Al Gore to Air Longest Reality TV Show Episode Ever
...And It's All About Climate
Al Gore has been in the news quite a bit lately -- and not just because I unwittingly helped start a far-right media frenzy by filming his comments on population issues. Between the release of his acclaimed Our Choice book and iPad app, his cable TV network's acquiring of Keith Olbermann for a daily talk show, and a fiery article in a recent Rolling Stone, it's become pretty clear: The man who introduced climate change to the American public is back at stage center. And his latest project is likely to bring that spotlight even more into focus: A 24-hour reality TV event that will delve deeper into climate issues than anything yet attempted on the silver screen.It will be the opening salvo from his newly formed Climate Reality Project (a sort of rebranding of the Alliance for Climate Protection), and according to the New York Times, it will go something like this:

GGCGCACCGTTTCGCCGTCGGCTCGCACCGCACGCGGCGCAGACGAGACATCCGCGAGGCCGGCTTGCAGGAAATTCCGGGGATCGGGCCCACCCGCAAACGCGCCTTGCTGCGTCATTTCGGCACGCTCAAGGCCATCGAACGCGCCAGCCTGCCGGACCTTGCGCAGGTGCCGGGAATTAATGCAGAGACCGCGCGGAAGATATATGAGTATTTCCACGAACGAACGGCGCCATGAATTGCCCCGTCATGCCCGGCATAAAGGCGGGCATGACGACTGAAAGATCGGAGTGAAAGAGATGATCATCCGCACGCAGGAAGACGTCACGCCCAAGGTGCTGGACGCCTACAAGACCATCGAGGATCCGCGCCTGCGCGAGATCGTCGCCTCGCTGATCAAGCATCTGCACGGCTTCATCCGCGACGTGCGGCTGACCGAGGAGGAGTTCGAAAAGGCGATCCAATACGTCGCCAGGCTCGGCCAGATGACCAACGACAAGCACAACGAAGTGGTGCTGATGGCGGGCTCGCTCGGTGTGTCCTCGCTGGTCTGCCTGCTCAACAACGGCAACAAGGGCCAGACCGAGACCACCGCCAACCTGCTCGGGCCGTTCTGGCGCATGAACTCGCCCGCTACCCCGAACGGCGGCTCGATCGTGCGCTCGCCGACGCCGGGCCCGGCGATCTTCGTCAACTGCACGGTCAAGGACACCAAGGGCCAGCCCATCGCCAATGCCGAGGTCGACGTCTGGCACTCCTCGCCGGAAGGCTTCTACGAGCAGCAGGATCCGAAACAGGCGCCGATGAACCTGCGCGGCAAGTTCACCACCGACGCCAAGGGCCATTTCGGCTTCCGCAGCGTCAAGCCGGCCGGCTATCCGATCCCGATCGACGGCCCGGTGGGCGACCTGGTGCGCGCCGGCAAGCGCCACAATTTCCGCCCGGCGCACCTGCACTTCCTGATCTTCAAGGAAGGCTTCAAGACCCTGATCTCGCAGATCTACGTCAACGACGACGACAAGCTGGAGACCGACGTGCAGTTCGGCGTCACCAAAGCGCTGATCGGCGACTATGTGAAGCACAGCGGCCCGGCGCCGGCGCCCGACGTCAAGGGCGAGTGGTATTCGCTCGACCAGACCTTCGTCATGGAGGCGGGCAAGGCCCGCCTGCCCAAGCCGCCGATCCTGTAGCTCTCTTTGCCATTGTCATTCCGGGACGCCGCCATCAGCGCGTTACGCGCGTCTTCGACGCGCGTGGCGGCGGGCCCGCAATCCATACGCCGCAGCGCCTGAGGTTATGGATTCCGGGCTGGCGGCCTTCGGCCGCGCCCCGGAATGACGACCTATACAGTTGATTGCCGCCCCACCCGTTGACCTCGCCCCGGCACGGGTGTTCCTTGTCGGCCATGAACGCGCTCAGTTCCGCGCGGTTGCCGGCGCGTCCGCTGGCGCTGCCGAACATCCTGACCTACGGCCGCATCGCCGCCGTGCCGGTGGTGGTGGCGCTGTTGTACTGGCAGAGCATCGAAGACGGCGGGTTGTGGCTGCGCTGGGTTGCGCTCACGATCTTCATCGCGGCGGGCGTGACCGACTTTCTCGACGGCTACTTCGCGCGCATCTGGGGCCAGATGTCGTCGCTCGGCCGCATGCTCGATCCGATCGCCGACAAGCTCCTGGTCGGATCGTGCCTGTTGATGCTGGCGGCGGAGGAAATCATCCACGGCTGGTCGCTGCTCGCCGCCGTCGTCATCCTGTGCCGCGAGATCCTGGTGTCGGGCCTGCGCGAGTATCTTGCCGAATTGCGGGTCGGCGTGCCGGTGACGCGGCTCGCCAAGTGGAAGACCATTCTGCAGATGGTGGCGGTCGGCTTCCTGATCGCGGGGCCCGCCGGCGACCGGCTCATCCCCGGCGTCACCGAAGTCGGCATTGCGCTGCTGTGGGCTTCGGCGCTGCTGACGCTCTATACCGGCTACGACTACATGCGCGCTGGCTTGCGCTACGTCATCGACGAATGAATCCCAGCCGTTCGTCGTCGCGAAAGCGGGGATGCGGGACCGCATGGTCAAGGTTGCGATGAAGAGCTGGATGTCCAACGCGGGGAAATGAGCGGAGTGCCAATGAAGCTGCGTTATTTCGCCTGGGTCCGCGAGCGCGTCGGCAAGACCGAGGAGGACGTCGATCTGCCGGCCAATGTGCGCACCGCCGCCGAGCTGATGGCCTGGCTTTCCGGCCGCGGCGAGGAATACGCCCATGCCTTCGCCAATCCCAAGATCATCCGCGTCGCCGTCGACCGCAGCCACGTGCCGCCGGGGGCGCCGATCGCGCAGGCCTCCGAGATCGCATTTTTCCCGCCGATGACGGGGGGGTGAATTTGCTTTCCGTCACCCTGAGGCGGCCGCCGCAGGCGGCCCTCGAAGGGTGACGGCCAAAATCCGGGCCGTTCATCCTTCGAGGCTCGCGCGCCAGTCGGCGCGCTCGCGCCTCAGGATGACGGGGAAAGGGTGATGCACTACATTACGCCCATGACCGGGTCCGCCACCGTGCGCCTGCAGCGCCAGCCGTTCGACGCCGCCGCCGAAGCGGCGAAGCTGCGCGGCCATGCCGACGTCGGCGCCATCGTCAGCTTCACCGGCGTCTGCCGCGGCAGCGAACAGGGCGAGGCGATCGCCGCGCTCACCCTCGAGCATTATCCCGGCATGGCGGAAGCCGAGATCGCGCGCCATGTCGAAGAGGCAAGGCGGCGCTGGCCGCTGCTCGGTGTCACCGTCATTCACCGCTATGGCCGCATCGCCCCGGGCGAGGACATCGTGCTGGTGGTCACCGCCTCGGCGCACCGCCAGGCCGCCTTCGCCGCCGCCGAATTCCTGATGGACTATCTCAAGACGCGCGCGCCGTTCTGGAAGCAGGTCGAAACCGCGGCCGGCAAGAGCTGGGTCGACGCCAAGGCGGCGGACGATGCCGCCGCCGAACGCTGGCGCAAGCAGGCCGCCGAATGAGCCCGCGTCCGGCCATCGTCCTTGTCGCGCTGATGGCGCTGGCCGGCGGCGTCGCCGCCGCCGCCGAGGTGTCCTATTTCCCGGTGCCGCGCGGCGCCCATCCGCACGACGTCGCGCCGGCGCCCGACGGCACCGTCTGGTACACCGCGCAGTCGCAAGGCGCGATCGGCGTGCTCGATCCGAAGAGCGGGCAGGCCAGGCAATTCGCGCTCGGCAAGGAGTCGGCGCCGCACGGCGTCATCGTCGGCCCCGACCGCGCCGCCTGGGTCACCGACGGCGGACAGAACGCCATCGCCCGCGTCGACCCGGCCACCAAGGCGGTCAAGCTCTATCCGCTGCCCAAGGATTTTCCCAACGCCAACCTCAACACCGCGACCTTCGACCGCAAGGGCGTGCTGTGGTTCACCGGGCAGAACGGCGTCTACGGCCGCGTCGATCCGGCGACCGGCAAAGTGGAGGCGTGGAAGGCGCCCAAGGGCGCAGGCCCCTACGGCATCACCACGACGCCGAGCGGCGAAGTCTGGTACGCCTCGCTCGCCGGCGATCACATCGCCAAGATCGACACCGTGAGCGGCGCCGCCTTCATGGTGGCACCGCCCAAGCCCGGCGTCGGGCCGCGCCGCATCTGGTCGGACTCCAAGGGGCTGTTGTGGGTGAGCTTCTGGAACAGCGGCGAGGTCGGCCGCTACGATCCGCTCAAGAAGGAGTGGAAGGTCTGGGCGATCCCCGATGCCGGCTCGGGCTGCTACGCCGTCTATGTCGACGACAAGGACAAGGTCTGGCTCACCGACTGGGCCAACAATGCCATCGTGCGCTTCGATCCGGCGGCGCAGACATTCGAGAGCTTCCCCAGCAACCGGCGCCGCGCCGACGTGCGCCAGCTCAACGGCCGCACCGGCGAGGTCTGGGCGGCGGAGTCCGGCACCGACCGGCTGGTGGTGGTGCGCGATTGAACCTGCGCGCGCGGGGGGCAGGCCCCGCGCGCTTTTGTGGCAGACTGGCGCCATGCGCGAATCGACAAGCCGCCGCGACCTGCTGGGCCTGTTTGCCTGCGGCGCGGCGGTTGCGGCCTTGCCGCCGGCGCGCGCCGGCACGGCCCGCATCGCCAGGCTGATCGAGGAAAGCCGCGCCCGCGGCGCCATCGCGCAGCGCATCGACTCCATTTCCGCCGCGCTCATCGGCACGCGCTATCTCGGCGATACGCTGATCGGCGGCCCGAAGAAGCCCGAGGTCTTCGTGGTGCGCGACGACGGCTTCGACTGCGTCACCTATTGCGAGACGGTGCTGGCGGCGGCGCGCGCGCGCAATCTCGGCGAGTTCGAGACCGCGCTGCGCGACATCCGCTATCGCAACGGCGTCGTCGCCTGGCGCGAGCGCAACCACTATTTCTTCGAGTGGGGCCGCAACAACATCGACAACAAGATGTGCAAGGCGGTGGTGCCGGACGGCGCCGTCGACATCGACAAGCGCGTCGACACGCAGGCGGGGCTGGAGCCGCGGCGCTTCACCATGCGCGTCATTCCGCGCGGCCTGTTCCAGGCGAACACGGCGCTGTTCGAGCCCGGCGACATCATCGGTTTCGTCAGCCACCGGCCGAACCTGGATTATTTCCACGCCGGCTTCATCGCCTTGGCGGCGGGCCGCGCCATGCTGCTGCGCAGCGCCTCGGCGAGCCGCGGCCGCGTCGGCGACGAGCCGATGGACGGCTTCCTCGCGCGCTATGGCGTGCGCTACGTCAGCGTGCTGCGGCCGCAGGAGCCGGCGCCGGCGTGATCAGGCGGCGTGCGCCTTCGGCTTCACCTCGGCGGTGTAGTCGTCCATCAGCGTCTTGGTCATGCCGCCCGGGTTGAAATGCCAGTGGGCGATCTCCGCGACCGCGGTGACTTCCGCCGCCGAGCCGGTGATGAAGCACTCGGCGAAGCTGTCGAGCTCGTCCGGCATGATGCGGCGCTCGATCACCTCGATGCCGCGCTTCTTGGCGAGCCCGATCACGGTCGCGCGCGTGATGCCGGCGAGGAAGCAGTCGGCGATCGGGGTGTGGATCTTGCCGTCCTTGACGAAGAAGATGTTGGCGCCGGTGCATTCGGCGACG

The group's first program will be a live-streamed event called 24 Hours of Reality and held on Sept. 14-15. According to a press release from the organization, "people all around the globe living with the impacts of climate change will connect the dots between recent extreme weather events -- including floods, droughts and storms -- and the man-made pollution that is changing our climate."And as you can tell by watching the trailer in the video above, it will also seek to expose the fossil fuel industry's efforts to control the climate debate -- a theme he hit on in that Rolling Stone piece as well.
The video feed will feature scientists, celebrities, executives and citizens from places like Tonga, Mexico City and Alaska, along with Mr. Gore. It will be broadcast over 24 hours in 24 time zones and in multiple languages, the group said.
It's an interesting, unorthodox idea to be sure. Different content will be aired for different regions and time zones. The strategy seems to be to generate some buzz for the show by treating it like an event, and then honing in on local-level climate issues. It's all a little confusing, but my curiosity is certainly piqued, so maybe that's the point -- I'll be tuning in.